The Crimson Pirate
Image via Moviezine
Believe it or not, there are some people—warped, damaged souls—who don’t like pirate films! I know! It’s scarcely credible, isn’t it! How should one react if one should meet one of these unfortunates?
The obvious solution is to show them The Crimson Pirate. Burt Lancaster is the rouge rogue of the title and it’s a tad more lighthearted than most pirate films, gently mocking the customs and traditions of the form without ever stinting on the action and acrobatics. It should be sufficiently stirring to convert even the doughtiest pirate-sceptic, so if it doesn’t convert ‘em some sort of medical intervention is obviously called for.
A bit of a cheat, this, since it concerns an ex-pirate: a pirate no longer on active service. Peter Cushing plays the eponymous Clegg, who has retired from the high seas to work incognito as a parish priest on the Kent coast, keeping his hand in with a spot of light Brandy smuggling (it being the 18th century; they didn’t have duty free then).
It was made by the venerable Hammer films, one of a number of very fine swashbucklers that the studio churned out in their prime. These have been somewhat overshadowed by their more famous monster movies but were, as Captain Clegg demonstrates to fine effect, the studio’s most consistent, and enjoyable, achievements.
The Devil-Ship Pirates
So good were Hammer’s swashbucklers that it’s worth including another. Here the pirate ship (captained by Sir Christopher Lee) is a damaged survivor of the Spanish Armada, which lands on the English coast for repairs. The crew convince the evidently gullible villagers they meet that the Armada was a whopping success, actually, and they’re, like, the masters now. But can they escape before the locals twig that they’re lying through their dodgy, piratical teeth?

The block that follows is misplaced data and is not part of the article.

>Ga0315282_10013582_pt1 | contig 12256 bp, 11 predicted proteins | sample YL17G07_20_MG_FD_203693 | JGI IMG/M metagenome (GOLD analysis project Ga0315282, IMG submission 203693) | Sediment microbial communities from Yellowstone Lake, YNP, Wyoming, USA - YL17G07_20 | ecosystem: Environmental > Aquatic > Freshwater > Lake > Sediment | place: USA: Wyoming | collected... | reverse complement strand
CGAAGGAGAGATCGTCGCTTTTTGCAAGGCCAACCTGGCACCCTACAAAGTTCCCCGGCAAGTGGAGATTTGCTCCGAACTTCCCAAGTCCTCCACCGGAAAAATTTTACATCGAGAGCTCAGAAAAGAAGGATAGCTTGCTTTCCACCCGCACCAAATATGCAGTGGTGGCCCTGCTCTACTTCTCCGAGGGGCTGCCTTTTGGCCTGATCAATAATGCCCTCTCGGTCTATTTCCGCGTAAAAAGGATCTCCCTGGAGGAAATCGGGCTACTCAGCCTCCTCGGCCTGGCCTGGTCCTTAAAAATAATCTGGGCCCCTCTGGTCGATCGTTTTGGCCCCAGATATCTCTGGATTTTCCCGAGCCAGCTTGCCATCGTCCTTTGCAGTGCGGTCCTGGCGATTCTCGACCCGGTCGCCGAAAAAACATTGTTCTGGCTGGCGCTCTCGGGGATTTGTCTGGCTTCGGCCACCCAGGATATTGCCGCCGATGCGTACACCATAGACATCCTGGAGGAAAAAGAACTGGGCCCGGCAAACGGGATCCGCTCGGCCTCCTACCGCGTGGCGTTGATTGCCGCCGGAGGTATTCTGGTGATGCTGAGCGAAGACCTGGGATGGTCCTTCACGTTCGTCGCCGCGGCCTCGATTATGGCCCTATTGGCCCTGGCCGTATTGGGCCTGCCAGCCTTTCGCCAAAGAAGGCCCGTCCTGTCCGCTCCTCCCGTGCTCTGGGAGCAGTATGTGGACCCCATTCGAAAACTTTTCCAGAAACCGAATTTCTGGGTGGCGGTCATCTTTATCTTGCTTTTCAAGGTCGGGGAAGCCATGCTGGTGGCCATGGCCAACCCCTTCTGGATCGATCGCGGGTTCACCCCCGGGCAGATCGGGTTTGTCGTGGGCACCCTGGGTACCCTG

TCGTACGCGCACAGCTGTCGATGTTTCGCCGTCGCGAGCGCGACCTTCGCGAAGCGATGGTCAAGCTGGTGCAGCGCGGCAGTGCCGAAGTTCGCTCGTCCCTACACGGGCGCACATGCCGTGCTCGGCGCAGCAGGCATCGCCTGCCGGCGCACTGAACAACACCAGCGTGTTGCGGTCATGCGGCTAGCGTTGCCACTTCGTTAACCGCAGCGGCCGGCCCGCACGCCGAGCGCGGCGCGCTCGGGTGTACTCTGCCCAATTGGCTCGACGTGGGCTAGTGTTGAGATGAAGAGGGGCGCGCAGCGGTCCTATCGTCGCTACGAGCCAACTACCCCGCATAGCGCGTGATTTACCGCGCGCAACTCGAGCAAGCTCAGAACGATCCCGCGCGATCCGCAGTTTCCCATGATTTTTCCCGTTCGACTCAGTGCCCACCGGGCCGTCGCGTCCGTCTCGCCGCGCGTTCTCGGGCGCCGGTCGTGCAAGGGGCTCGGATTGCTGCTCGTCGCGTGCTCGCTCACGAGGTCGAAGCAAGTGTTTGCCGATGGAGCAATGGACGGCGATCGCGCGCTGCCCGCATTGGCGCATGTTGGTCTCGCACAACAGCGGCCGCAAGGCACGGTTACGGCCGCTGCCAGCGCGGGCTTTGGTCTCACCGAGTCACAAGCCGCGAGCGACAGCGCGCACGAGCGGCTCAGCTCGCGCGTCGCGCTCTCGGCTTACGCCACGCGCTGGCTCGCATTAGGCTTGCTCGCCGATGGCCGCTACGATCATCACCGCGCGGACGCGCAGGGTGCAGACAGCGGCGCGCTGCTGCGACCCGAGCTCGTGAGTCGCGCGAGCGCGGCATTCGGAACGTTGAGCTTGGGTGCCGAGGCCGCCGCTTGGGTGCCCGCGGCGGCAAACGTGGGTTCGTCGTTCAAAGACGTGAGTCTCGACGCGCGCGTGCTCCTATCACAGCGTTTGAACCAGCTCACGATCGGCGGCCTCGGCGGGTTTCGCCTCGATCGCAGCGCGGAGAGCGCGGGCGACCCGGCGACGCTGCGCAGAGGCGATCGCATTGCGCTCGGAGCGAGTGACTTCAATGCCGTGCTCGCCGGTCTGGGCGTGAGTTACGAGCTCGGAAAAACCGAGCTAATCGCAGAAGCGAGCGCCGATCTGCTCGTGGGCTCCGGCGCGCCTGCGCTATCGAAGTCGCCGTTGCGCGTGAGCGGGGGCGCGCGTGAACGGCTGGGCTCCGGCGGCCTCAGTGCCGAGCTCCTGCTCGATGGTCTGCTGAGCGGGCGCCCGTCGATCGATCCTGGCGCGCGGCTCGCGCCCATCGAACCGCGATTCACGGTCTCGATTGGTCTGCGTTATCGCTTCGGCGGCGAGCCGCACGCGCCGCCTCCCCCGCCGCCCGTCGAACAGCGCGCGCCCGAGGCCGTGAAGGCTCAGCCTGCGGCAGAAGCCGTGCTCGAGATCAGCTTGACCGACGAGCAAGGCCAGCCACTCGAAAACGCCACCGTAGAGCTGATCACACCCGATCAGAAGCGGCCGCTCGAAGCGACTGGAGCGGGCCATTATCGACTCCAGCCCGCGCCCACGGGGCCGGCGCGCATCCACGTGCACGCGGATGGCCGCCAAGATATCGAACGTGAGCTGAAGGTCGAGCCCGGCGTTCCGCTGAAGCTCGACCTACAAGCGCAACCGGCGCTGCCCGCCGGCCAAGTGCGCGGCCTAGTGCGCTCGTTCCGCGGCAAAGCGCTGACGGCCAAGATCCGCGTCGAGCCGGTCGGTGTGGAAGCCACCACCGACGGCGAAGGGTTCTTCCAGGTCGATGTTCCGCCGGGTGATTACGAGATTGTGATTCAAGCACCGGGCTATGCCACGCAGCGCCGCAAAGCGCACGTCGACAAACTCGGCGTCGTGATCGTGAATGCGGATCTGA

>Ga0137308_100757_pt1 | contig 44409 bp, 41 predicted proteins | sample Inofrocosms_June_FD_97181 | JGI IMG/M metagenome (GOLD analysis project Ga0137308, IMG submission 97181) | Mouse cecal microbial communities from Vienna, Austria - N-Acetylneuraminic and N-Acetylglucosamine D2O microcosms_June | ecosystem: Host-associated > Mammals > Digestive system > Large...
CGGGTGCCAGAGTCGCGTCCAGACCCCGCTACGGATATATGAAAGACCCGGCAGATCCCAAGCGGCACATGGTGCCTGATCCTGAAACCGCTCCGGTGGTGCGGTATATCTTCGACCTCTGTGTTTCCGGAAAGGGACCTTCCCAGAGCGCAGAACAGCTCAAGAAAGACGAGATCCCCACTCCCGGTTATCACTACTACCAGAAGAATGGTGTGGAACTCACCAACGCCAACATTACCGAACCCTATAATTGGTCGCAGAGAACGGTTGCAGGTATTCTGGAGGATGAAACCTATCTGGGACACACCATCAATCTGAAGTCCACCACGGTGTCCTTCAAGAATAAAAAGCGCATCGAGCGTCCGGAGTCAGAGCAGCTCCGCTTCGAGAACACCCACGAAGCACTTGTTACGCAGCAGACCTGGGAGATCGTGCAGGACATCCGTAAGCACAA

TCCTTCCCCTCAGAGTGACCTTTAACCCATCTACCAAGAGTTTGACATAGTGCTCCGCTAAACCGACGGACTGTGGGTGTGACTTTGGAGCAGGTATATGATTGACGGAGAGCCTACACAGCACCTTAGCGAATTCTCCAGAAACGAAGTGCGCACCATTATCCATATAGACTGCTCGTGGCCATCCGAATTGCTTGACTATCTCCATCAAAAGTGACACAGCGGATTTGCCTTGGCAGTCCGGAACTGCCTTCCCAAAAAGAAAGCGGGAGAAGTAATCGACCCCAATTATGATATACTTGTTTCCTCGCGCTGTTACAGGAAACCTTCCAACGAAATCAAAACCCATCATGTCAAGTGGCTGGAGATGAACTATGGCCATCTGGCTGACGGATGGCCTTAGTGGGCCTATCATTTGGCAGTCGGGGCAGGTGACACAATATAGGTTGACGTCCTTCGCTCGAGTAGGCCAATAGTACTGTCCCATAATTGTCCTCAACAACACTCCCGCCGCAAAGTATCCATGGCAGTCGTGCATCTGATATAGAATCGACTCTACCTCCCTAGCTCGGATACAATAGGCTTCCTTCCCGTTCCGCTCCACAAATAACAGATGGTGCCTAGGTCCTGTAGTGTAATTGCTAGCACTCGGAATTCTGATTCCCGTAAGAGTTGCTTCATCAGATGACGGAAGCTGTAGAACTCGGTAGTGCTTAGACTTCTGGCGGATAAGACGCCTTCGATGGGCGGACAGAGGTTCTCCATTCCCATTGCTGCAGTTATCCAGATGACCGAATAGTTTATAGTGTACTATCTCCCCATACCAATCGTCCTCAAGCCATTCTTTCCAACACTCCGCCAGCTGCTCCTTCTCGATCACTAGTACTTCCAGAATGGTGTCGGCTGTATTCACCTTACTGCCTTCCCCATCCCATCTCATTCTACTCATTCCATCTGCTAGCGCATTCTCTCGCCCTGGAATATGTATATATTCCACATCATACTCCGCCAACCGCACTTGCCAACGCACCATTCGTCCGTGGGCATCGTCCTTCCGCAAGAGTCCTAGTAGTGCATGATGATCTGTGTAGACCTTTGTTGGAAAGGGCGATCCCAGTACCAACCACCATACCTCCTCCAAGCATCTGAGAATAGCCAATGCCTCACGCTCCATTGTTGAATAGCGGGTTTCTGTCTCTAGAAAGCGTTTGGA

If you want more Hammer piracy (and chances are you will after watching The Devil-Ship Pirates), you are urged towards the very-nearly-as-splendid The Pirates of Blood River, not least because Sir Christopher does just about the worst French accent you ever did hear.
Image via Secrets of the city
Piracy is a worldwide phenomenon, and one not restricted to distant history either: we would be remiss if our selection failed to recognise this.
By rights, that means the next title should be Captain Phillips, which addresses the topical issue of Somali pirates. Unfortunately, Captain Phillips is really dull—Tom Hanks gets captured by some pirates, then bobs about in a life raft for an hour and a half. Even worse, the Somali pirates have no sense of style—there’s nary an eye patch or peg leg to be seen. Come on, chaps! Put some effort into it! Your piracy can only be improved by modelling yourselves on Robert Newton.
So let us nod to global piracy by venturing from the West Indies in the 17th century to the South China sea in the late 19th, for this superior Jackie Chan film. Our hero plays coast guard ‘Dragon’ Ma, charged with sorting out the pirate problem that blights Hong Kong. It owes more to Harold Lloyd or Buster Keaton than Errol Flynn but no pirate fan can feel short-changed by the high-wire hijinks on display here: if only Captain Phillips had closed with hilarious outtakes of its star sustaining life-threatening injuries playing under the end credits.
Pirates of the Caribbean: Curse of the Black Pearl
If ever there was a case of diminishing returns, it is the Pirates of the Caribbean series, in which initial goodwill was quickly squandered on films that became repetitive and ever lazier. That, though, should not blind us to how good the original was, a film that introduced new generations to the boundless delights of piracy.
It’s true that many of its best gags were plundered from earlier movies (most especially The Crimson Pirate), but they’re delivered with such panache that it’s hard to object, especially when it stirs Johnny Depp’s addled Cap’n Jack Sparrow into the mix; even if he’s been subsequently overexposed, it’s hard not to fall for him here. It's as entertaining as any film on this list, and not even the awful follow-ups can take away from that.